Anyway here's the first, prosaically named Self portrait I. On the site it looks large in relation to the other work, but in fact it's quite tiny, just 25.5cm square. An introspective exchange, a mirror image, a face to the world.
Men in exile feed on dreams, 2013
acrylic on canvas, 122 x 91.5 cm
Over the summer I started a new series of paintings featuring figures without obvious narrative context. They're not intended to be portraits per se, instead I'm interested in how the physical poses evoke an emotion or suggest an otherwise unarticulated reality.
So far, I've asked people with a noticeable ease of movement to model, none of whom had done so before. Luckily for me they agreed and have turned out to be particularly versatile. As I tend to work in series, I expect (and hope) the same people will be populating my canvases for some time to come.
Press for Stepping Out
Featured in Daily Mirror (Sri Lanka), Hi!! LiFE Section, 19 April 2012.
"Kay Beadman's paintings based on the nuances of the shoe, Stepping Out, ... is a treat not to be missed."
Featured in Ceylon Today, Escape Section, 16 April, 2012.
"The use of colour plays a significant role ... The leather Kohlapuri touching a deep saffron surface, the red shoe titled 'Siren' for its bold shade of scarlet and the boxed-out, bold backdrops capture the attention of the viewer."
Featured in Sunday Island (SL), 15 April 2012. "
"...the array of colours and shapes of our amazing country (Sri Lanka) have had an influence on her combinations and approach to colour."
Featured in Daily News (SL), Artscope Section, 11 April 2012.
"Stepping Out focuses on the mundane ... shoe. She has painted it in such a way that she challenges the viewer to examine and connect it to something in their own lives."
Featured in Sunday Times (SL), PLUS Section, 8 April 2012
"Stepping Out is certainly good enough reason to step out of your home ... and head over to the Barefoot Gallery."
Stepping Out Opening
Here are some installation views of the show at the Barefoot Gallery as well as a few photos from the opening reception.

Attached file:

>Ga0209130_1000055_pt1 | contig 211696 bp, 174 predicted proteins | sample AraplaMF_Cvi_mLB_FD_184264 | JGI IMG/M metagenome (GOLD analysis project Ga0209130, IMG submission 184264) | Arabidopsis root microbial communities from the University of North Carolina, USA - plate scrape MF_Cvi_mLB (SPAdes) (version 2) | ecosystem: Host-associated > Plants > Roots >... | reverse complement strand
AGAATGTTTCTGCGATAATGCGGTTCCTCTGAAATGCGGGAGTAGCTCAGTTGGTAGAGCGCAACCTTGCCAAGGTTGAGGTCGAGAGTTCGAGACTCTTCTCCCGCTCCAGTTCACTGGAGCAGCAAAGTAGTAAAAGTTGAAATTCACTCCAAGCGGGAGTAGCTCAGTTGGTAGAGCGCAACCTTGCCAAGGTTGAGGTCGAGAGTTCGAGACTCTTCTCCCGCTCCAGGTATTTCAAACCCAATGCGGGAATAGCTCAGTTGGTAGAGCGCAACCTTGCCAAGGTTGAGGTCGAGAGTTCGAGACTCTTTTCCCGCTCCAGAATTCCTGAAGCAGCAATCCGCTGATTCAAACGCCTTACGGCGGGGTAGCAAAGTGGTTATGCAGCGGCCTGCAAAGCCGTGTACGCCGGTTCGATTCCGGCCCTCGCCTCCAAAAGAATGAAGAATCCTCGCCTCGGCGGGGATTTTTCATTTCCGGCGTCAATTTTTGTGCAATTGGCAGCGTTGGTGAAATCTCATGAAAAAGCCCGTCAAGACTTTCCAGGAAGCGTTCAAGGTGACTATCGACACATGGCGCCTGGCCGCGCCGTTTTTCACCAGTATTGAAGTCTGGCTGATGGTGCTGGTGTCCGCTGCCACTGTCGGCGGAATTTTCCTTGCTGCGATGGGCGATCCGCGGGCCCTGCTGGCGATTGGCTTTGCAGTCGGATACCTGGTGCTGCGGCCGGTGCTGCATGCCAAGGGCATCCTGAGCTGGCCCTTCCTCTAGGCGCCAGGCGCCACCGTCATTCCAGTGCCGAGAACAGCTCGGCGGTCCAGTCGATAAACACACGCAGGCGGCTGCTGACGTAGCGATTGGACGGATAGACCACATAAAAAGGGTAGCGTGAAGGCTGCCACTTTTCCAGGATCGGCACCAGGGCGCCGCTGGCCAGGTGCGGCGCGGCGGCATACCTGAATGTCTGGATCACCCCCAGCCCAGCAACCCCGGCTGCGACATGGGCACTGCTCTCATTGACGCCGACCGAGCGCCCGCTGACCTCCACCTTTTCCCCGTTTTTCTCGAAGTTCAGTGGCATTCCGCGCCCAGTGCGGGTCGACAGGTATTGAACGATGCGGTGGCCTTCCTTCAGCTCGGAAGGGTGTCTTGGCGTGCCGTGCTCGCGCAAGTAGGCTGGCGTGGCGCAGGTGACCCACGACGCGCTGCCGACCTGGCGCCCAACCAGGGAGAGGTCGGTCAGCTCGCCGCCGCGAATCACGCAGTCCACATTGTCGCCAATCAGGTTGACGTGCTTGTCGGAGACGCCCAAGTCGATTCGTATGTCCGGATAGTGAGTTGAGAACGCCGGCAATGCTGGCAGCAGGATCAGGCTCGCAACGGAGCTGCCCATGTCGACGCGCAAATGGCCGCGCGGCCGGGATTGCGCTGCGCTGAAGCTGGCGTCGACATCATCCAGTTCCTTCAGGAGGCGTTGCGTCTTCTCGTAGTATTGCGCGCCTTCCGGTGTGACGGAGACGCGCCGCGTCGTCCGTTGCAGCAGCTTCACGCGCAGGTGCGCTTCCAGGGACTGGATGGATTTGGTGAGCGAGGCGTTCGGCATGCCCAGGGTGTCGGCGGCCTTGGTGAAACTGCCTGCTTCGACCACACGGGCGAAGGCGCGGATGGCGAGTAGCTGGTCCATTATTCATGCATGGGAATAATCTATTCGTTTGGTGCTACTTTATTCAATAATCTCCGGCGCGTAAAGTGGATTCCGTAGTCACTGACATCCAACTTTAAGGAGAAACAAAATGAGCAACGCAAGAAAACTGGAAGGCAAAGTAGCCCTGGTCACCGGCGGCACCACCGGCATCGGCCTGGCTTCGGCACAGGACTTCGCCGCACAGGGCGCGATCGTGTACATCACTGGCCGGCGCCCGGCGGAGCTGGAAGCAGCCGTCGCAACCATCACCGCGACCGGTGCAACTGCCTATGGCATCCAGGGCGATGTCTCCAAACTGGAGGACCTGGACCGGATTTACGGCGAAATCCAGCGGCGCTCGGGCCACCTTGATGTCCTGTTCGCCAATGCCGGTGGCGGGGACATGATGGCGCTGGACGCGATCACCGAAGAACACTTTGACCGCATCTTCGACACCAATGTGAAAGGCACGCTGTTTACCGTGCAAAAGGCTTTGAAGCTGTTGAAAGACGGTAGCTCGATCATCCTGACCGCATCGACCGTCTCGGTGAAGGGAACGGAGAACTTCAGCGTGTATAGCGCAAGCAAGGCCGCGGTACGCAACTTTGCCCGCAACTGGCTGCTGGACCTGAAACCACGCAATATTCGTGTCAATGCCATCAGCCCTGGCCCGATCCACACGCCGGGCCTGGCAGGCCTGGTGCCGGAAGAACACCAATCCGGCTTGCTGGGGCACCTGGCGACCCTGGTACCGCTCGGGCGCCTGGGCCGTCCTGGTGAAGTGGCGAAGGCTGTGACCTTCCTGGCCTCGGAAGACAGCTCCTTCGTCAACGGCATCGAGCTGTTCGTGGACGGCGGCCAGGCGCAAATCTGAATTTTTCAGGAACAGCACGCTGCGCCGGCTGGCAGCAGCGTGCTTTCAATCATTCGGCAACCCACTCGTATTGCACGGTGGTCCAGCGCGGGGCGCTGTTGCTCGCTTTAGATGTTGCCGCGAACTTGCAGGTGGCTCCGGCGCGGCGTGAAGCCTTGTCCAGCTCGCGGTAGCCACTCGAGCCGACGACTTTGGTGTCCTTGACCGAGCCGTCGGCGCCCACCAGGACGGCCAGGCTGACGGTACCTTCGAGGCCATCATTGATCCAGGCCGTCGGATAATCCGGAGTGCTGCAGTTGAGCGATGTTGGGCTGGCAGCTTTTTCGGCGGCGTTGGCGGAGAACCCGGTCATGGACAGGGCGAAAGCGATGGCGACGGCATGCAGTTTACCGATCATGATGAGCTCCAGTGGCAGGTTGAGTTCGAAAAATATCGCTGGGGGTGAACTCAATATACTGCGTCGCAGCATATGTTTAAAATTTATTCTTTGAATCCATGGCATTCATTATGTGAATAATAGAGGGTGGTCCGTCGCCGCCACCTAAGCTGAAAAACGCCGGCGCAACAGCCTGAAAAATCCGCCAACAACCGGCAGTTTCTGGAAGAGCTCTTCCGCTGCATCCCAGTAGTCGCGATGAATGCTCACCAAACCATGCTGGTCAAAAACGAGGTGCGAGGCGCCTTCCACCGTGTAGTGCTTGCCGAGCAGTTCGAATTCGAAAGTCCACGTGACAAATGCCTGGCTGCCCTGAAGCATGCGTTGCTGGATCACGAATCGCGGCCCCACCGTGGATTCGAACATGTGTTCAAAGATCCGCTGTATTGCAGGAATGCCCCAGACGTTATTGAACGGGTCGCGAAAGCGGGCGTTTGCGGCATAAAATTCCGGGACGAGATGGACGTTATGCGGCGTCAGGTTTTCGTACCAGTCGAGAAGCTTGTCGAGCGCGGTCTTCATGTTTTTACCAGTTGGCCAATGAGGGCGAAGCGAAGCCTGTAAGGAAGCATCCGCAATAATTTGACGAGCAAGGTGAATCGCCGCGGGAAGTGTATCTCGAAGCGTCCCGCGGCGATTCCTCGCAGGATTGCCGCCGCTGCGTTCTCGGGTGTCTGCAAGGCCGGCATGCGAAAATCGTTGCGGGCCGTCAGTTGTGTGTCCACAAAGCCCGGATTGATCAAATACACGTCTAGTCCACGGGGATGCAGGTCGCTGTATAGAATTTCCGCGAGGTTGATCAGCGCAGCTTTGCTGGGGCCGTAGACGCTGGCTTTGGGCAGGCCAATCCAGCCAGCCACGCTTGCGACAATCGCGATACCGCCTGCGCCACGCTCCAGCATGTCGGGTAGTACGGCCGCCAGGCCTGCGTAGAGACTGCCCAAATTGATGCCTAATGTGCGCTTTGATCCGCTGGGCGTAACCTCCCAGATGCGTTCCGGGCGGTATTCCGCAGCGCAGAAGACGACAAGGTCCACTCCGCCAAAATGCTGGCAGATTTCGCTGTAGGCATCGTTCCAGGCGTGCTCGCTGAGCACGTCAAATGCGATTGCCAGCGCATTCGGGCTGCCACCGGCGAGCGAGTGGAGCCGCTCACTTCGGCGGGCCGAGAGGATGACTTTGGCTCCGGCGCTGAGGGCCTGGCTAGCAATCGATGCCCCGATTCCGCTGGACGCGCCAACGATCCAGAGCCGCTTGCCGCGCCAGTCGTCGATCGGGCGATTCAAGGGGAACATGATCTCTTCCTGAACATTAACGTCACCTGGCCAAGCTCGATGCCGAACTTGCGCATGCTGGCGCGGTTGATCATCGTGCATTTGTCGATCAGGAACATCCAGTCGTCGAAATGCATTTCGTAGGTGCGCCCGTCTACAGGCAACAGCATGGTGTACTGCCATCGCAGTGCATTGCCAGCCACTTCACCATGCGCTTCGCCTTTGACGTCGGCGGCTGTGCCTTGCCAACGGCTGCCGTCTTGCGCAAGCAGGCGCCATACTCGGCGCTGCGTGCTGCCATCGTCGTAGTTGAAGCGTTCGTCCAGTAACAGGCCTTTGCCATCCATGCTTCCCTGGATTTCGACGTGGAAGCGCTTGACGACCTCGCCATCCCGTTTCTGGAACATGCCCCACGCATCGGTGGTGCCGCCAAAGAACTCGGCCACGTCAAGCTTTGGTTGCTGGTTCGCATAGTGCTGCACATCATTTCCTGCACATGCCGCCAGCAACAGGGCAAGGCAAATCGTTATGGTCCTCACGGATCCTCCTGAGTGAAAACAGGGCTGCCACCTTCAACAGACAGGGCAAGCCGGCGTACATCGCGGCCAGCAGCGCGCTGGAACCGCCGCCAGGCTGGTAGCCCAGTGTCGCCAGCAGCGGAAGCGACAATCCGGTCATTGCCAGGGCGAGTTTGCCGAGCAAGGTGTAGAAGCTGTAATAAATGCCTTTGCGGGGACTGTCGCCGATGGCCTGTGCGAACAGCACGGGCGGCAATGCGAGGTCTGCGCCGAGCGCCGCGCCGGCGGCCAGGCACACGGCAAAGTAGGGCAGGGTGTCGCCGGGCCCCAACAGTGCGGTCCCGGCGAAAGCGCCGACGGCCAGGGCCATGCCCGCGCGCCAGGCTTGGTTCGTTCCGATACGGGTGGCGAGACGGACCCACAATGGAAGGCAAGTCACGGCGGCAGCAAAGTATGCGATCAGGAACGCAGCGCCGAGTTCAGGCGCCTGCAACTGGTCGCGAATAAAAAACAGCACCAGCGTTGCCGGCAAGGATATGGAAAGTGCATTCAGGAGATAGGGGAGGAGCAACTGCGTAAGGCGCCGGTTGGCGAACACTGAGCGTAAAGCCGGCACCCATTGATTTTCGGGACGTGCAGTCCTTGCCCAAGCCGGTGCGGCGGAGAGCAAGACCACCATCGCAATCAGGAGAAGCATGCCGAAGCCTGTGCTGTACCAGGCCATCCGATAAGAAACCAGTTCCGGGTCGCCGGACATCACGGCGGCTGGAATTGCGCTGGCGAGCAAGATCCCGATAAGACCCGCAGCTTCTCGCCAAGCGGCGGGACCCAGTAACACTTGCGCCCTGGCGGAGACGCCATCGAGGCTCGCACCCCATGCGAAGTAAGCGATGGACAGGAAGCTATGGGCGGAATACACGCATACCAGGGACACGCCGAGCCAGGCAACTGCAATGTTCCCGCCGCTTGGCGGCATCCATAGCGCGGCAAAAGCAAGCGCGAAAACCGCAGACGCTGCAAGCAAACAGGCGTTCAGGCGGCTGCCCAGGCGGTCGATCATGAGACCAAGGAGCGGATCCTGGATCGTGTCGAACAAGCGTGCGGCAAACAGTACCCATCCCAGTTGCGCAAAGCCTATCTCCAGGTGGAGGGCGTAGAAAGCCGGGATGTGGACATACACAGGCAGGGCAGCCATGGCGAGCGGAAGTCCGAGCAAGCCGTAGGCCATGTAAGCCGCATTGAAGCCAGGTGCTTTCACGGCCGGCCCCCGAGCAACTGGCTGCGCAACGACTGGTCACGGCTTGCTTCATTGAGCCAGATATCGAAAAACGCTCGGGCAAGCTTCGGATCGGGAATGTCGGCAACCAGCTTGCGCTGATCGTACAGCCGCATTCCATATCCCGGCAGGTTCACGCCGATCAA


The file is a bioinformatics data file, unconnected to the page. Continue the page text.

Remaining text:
Many thanks to Gallery Director Nazreen Sansoni for hanging it so wonderfully and to the ever efficient Gallery Assistant, Rasika.
And thanks to everyone for coming and making it a lovely party under the stars in the courtyard.
Stepping Out, Sri Lanka, 4–29 April 2012
My solo show is now on at the Barefoot Gallery, Colombo, Sri Lanka, extended until 29 April.
This work takes the shoe as a motif that evokes a human presence; that may literally contain the imprint of the wearer. There are two distinct series that I worked on in parallel for the show. In both, the shoe substitutes for the absent human figure. In the still life series, the shoe is juxtaposed with objects to intentionally suggest a narrative, whereas in the single shoe series I was interested in abstracting areas of the painting to remove obvious narrative whilst allowing colour and the representation of a single object to evoke a reality without overtly defining it.
I chose shoes for both their physical variety and the associations that they provoke. Here is a man-made artifact that encompasses the mundane to the iconic, that may be workaday functional or an aspirational object of desire.
The poem The Broken Sandal, by Denise Levertov, was the starting point for both series. In it she dreams her sandal strap breaks leaving her barefoot and meditating on life’s direction: “Where am I standing, if I’m to stand still now?”